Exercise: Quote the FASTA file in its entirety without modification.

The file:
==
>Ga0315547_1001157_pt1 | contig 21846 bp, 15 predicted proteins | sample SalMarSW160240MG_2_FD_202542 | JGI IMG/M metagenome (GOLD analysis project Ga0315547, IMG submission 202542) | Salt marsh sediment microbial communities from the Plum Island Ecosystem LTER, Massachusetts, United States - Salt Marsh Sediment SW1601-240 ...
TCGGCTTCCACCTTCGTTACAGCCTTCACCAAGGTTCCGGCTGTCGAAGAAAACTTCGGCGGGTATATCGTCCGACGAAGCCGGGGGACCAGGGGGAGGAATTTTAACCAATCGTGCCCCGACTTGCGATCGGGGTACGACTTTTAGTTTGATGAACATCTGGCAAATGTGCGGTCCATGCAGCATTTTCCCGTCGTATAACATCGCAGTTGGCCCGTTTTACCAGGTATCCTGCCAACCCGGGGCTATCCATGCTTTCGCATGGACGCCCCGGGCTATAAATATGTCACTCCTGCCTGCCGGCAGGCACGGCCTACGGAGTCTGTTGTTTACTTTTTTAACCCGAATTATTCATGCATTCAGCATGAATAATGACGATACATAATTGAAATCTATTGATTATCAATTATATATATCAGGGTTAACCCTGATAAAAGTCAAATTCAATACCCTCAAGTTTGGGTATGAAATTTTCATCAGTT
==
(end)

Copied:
>Ga0315547_1001157_pt1 | contig 21846 bp, 15 predicted proteins | sample SalMarSW160240MG_2_FD_202542 | JGI IMG/M metagenome (GOLD analysis project Ga0315547, IMG submission 202542) | Salt marsh sediment microbial communities from the Plum Island Ecosystem LTER, Massachusetts, United States - Salt Marsh Sediment SW1601-240 ...
TCGGCTTCCACCTTCGTTACAGCCTTCACCAAGGTTCCGGCTGTCGAAGAAAACTTCGGCGGGTATATCGTCCGACGAAGCCGGGGGACCAGGGGGAGGAATTTTAACCAATCGTGCCCCGACTTGCGATCGGGGTACGACTTTTAGTTTGATGAACATCTGGCAAATGTGCGGTCCATGCAGCATTTTCCCGTCGTATAACATCGCAGTTGGCCCGTTTTACCAGGTATCCTGCCAACCCGGGGCTATCCATGCTTTCGCATGGACGCCCCGGGCTATAAATATGTCACTCCTGCCTGCCGGCAGGCACGGCCTACGGAGTCTGTTGTTTACTTTTTTAACCCGAATTATTCATGCATTCAGCATGAATAATGACGATACATAATTGAAATCTATTGATTATCAATTATATATATCAGGGTTAACCCTGATAAAAGTCAAATTCAATACCCTCAAGTTTGGGTATGAAATTTTCATCAGTT